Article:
Heart rhythm problems

Heart rhythm problems are possible side effects of Synthroid. These include increased heart rate or heart arrhythmia. Usually, these problems are caused by having too much Synthroid in the body.

Symptoms of heart rhythm problems can include:

Ways to manage

If you think you’re having heart rhythm problems, call your doctor right away. But if your symptoms feel life threatening, seek immediate medical care. Call 911 or a local emergency number, or go to the nearest emergency room.

If you develop heart rhythm problems while taking Synthroid, your doctor may stop your treatment for a while. Then, they’ll likely have you restart Synthroid at a lower dosage.

Trouble sleeping

Sleep problems are possible side effects of Synthroid. These can include insomnia, which is trouble falling asleep or staying asleep.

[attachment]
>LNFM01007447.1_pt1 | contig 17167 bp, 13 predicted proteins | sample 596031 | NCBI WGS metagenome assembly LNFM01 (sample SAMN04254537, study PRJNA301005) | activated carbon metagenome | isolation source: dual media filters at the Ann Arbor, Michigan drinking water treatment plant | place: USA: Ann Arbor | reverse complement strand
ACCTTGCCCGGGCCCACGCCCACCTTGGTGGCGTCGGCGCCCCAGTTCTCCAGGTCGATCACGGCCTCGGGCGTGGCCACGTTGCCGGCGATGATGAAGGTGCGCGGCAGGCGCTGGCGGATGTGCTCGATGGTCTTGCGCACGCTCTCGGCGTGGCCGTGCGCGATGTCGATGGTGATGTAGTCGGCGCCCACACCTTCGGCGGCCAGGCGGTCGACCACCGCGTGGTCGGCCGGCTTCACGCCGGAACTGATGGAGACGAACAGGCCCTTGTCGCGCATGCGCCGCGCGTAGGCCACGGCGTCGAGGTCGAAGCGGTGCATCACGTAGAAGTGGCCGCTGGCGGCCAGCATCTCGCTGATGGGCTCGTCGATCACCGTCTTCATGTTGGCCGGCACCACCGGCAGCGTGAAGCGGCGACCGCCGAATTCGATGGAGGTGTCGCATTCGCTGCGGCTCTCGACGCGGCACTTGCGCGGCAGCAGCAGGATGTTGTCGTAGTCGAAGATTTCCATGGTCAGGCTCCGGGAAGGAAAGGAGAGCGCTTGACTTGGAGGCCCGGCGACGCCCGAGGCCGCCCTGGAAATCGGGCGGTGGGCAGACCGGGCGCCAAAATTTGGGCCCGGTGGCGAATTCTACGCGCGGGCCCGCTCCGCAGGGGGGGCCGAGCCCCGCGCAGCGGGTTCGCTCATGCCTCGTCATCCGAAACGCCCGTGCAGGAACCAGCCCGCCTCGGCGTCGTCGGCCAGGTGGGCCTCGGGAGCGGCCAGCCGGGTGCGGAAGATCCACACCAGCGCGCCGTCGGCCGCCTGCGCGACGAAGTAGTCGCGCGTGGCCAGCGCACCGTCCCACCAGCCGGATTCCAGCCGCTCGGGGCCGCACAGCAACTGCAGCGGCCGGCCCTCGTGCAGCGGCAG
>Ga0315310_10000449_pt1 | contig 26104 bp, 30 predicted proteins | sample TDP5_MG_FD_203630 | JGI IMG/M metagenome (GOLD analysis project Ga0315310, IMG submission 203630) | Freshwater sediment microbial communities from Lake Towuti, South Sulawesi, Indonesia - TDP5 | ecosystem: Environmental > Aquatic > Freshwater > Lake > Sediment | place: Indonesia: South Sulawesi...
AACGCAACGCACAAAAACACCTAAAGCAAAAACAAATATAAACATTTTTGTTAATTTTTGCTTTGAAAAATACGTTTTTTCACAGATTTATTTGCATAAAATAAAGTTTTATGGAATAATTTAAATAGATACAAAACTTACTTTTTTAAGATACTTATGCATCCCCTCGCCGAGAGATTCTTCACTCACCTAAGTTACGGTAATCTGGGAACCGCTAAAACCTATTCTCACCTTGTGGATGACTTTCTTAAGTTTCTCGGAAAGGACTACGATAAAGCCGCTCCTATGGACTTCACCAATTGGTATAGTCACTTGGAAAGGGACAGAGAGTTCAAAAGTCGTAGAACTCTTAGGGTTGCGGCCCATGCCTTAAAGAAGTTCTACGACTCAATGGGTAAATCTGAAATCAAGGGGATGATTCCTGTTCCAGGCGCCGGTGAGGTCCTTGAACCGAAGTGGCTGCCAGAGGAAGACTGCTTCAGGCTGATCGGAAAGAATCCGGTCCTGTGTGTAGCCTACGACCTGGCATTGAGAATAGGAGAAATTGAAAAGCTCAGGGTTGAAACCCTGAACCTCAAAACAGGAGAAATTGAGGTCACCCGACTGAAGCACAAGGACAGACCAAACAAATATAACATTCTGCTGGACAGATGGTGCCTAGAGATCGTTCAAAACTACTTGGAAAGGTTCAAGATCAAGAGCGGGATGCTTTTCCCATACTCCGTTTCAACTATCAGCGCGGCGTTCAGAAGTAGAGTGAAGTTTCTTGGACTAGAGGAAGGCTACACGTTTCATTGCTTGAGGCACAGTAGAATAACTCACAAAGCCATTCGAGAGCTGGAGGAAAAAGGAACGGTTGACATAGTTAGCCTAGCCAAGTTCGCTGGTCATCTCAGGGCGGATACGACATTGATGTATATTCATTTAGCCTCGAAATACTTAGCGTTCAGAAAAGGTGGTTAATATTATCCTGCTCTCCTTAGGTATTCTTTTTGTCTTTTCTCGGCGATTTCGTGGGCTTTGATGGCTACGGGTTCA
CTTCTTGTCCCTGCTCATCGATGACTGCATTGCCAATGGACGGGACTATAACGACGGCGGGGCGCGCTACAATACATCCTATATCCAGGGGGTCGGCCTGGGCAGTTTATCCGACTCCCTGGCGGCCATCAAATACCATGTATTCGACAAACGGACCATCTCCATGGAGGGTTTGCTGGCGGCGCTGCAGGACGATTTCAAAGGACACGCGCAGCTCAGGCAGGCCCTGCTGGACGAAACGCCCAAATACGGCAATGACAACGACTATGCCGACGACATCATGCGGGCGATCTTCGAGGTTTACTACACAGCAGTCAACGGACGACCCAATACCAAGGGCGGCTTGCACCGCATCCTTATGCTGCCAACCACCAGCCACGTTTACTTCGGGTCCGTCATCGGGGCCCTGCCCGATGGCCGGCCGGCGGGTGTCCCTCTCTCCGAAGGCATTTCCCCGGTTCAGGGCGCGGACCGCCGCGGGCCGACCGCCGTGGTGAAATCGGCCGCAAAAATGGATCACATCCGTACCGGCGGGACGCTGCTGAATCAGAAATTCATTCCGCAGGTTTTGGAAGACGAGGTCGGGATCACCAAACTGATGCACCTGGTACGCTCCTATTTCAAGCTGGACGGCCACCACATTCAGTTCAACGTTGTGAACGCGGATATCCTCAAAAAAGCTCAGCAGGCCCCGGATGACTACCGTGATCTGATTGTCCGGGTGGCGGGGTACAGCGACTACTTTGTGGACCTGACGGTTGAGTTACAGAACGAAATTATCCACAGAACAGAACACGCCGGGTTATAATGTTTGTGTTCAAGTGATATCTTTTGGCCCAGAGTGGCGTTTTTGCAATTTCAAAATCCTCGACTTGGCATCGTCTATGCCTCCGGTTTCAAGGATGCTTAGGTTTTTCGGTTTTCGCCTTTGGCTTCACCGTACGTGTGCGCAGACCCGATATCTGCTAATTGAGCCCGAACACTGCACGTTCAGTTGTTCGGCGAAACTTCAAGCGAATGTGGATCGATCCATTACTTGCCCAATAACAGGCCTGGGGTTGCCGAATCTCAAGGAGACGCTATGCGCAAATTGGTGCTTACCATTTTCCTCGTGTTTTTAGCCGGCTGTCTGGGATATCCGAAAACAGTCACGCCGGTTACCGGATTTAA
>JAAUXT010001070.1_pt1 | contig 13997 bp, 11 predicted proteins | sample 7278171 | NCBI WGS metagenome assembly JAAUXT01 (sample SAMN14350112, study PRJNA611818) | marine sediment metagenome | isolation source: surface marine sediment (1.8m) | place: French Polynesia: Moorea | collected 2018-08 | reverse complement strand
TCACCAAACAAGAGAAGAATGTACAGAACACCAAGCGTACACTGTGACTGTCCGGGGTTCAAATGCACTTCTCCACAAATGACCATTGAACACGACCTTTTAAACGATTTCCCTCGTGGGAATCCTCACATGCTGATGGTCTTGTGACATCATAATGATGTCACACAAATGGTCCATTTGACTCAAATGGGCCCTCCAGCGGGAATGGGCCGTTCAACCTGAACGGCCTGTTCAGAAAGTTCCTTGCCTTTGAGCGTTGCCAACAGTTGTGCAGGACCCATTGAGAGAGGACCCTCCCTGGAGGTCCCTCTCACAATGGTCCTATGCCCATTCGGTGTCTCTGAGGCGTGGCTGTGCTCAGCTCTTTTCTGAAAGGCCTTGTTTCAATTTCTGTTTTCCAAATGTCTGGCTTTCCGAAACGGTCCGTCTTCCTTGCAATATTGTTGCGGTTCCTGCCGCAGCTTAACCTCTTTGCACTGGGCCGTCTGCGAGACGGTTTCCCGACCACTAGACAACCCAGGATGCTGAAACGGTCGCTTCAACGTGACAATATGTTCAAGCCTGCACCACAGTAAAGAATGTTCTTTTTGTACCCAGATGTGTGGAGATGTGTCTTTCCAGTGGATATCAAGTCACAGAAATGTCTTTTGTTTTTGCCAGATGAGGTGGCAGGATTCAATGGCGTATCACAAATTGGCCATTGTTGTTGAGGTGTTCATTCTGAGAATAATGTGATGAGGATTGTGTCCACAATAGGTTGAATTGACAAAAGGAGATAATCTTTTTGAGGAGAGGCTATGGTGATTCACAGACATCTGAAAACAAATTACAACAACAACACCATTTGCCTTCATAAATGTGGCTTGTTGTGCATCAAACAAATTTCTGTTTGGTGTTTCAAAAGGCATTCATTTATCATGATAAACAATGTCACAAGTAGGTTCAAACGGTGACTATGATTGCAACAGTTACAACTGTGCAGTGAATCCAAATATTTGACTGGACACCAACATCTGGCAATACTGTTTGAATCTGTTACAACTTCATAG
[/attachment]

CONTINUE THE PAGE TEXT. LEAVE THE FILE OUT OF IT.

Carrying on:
As with most other side effects of the drug, sleep problems are usually caused by having too much Synthroid in the body.

Ways to manage

Tell your doctor if you’re having trouble sleeping. It could mean the Synthroid level in your body is too high. Your doctor can order tests to check your Synthroid level. If it’s too high, your doctor may need to adjust your dosage.

Allergic reaction

For some people, taking Synthroid can cause an allergic reaction. The allergic reaction is thought to be to the inactive ingredients in the drug and not to the drug itself. An inactive ingredient is any ingredient that isn’t meant to have an effect in the body. An example is dyes.

Symptoms can be mild or serious, and they may include:

  • itchiness
  • skin rash
  • swelling under the skin, usually affecting eyelids, lips, hands, or feet
  • swelling of the mouth, tongue, or throat, which can make it hard to breathe
  • flushing (temporary warmth, redness, or deepening of skin color)

Ways to manage